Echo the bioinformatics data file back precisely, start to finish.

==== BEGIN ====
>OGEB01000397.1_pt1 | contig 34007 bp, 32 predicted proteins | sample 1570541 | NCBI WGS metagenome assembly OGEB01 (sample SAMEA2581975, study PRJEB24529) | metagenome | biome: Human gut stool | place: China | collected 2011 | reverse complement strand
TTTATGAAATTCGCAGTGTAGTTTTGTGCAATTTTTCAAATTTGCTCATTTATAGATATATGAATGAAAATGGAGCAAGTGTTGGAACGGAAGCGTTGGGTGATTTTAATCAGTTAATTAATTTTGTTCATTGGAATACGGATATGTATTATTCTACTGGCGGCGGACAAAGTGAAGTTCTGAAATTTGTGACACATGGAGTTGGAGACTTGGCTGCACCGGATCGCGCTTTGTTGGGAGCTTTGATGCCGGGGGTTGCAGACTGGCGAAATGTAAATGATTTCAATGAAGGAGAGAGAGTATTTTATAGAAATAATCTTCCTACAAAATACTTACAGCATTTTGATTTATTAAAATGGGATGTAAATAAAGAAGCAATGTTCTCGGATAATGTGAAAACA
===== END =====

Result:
>OGEB01000397.1_pt1 | contig 34007 bp, 32 predicted proteins | sample 1570541 | NCBI WGS metagenome assembly OGEB01 (sample SAMEA2581975, study PRJEB24529) | metagenome | biome: Human gut stool | place: China | collected 2011 | reverse complement strand
TTTATGAAATTCGCAGTGTAGTTTTGTGCAATTTTTCAAATTTGCTCATTTATAGATATATGAATGAAAATGGAGCAAGTGTTGGAACGGAAGCGTTGGGTGATTTTAATCAGTTAATTAATTTTGTTCATTGGAATACGGATATGTATTATTCTACTGGCGGCGGACAAAGTGAAGTTCTGAAATTTGTGACACATGGAGTTGGAGACTTGGCTGCACCGGATCGCGCTTTGTTGGGAGCTTTGATGCCGGGGGTTGCAGACTGGCGAAATGTAAATGATTTCAATGAAGGAGAGAGAGTATTTTATAGAAATAATCTTCCTACAAAATACTTACAGCATTTTGATTTATTAAAATGGGATGTAAATAAAGAAGCAATGTTCTCGGATAATGTGAAAACA